Hip-hop takes another fearless leap
The culture of rap is changing once more, with the bright young things of the hip-hop/r’n’b stable making sure the genre allows an influx of fresh air in the form of new voices, attitudes, narratives and musical style
THE LATEST changing of the guard has begun. Hip-hop has gone through a couple of different incarnations since it first burst into life back in the Bronx in the late 1970s. The genre today is a long way from those innocent parties DJ Kool Herc and his sister Cindy Campbell threw in the basement of their building. That’s where it all began: 1520 Sedgwick Avenue in the Bronx, New York with the DJ spinning funk, soul and reggae
These days, hip-hop is a multi-billion-dollar global business with its fingers in many pies. Of course, it was always about the money: Kool Herc initially threw those parties back on Sedgwick Avenue to help his sister make the cash she needed to buy her back-to-school clothes.
Hip-hop always had business on its mind, though it could never have been predicted that some rappers would become more celebrated for their corporate acumen than their ability to stand at a microphone and spit about what was on their mind. Jay-Z’s line “I’m not a businessman, I’m a business, man” has never been so apt when you look at how some rappers roll.
But for all the focus on the cash, there’s also the culture, and change is inevitable here. The fundamentals of what it takes to make a tune (beats and rhymes) remain the same as they have always been, but what people are doing with these components changes all the time. New voices emerge, new masterpieces are minted and new directions are taken.
Even here in Ireland, you can see these new steers. While many may unfortunately still associate Irish hip-hop with that hackneyed, trite and lazy RTÉ documentary Ireland’s Rappers from earlier in the year, the truth is something else entirely. Anyone who checked out the inaugural Make a Move hip-hop festival in Limerick last month would have come across a vibrant, colourful scene eager to show just where Irish hip-hop may be going and how it can be tapped to articulate the local as well as the global.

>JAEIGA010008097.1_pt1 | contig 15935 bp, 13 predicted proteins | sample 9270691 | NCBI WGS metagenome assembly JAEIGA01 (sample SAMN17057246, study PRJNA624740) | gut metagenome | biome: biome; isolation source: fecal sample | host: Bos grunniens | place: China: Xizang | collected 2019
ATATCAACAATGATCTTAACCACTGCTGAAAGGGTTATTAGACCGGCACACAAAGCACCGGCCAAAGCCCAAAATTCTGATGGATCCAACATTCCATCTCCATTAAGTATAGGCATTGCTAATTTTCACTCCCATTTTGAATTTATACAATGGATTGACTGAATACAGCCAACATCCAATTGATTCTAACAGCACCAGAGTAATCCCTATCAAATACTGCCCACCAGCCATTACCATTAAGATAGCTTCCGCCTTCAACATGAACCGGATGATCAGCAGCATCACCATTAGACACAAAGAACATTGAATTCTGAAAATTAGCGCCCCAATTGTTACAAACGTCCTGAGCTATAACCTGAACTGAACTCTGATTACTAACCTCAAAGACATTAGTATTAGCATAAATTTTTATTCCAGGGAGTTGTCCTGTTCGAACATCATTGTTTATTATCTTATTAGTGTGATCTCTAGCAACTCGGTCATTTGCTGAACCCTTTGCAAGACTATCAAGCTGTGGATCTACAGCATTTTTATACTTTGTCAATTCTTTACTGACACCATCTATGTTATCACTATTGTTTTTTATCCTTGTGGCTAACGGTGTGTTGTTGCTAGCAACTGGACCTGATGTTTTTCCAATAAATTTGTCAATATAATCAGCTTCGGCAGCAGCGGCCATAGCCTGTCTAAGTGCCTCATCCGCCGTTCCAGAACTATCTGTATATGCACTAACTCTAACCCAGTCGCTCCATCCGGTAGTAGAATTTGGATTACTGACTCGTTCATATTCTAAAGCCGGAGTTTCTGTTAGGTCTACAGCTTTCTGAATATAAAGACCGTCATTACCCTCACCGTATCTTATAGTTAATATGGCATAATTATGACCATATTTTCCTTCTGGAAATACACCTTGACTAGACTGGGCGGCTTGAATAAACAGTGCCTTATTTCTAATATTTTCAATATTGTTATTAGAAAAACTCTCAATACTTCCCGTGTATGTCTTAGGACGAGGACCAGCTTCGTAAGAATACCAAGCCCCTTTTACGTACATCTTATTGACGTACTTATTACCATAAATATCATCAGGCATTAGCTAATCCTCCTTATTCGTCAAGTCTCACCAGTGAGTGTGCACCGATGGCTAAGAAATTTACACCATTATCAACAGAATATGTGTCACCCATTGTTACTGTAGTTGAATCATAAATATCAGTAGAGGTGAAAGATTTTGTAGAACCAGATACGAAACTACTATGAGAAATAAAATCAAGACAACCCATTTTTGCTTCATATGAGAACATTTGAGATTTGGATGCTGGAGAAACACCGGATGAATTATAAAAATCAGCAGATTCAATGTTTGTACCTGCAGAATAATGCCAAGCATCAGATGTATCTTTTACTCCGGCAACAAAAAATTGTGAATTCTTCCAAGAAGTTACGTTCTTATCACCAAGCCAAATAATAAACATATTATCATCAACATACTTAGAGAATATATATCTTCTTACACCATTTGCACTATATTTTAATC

On the world stage, there is also a rake of new hip-hop and r’n’b acts coming to the fore. Naturally, many are throwbacks to how things have always been. There seems to have been a memo issued many years ago that all big-budget hip-hop videos are to be set at a swimming pool and feature beefy rappers and their entourages surrounded by bikini-clad women.
Musically, there are also plenty of precedents for what rising, exciting new-school rumblers such as Chief Keef, A$AP Rocky, Azealia Banks, Action Bronson and Kendrick Lamar are making.
Indeed, you could join the dots between the music Frank Ocean has produced on his excellent new album, Channel Orange, and the work of many past heroes. However, Ocean’s story also has some fascinating and illuminating twists which mark him out from the pack.
Ocean moved from New Orleans to Los Angeles in the wake of Hurricane Katrina and began to work as a songwriter-for-hire with acts such as John Legend, Beyoncé and Justin Bieber. A deal with Def Jam and a hook-up with the Odd Future hip-hop collective followed.
While waiting for Def Jam to work out what to do with him, Ocean released the Nostalgia, Ultra mixtape in early 2011. This proved to be a smart move, with much praise and acclaim forthcoming for its introspective, emotional tracks.
In the wake of the release, Ocean’s profile skyrocketed, leading to a starring role on No Church in the Wild on Jay-Z and Kanye West’s Watch the Throne collaborative album.
Before he released his debut album proper, Channel Orange, last month, Ocean talked about his sexuality in an open letter on his Tumblr. On the back of people wondering why he was singing about “he” rather than “she” on some tracks on the album, Ocean wrote about how his first true love was another man.
In the macho, often homophobic world of hip-hop, talking about bisexuality in this way is a rarity. There may be a lot of rappers with similar experiences to Ocean’s, but it will be a cold day in hell before you hear them talking or rapping about it. Unless you’re dealing with acts such as Seattle duo Theesatisfaction or brash, brilliant New York newcomer Le1f, openly gay and lesbian figures are conspicuous by their absence in the r’n’b and hip-hop world.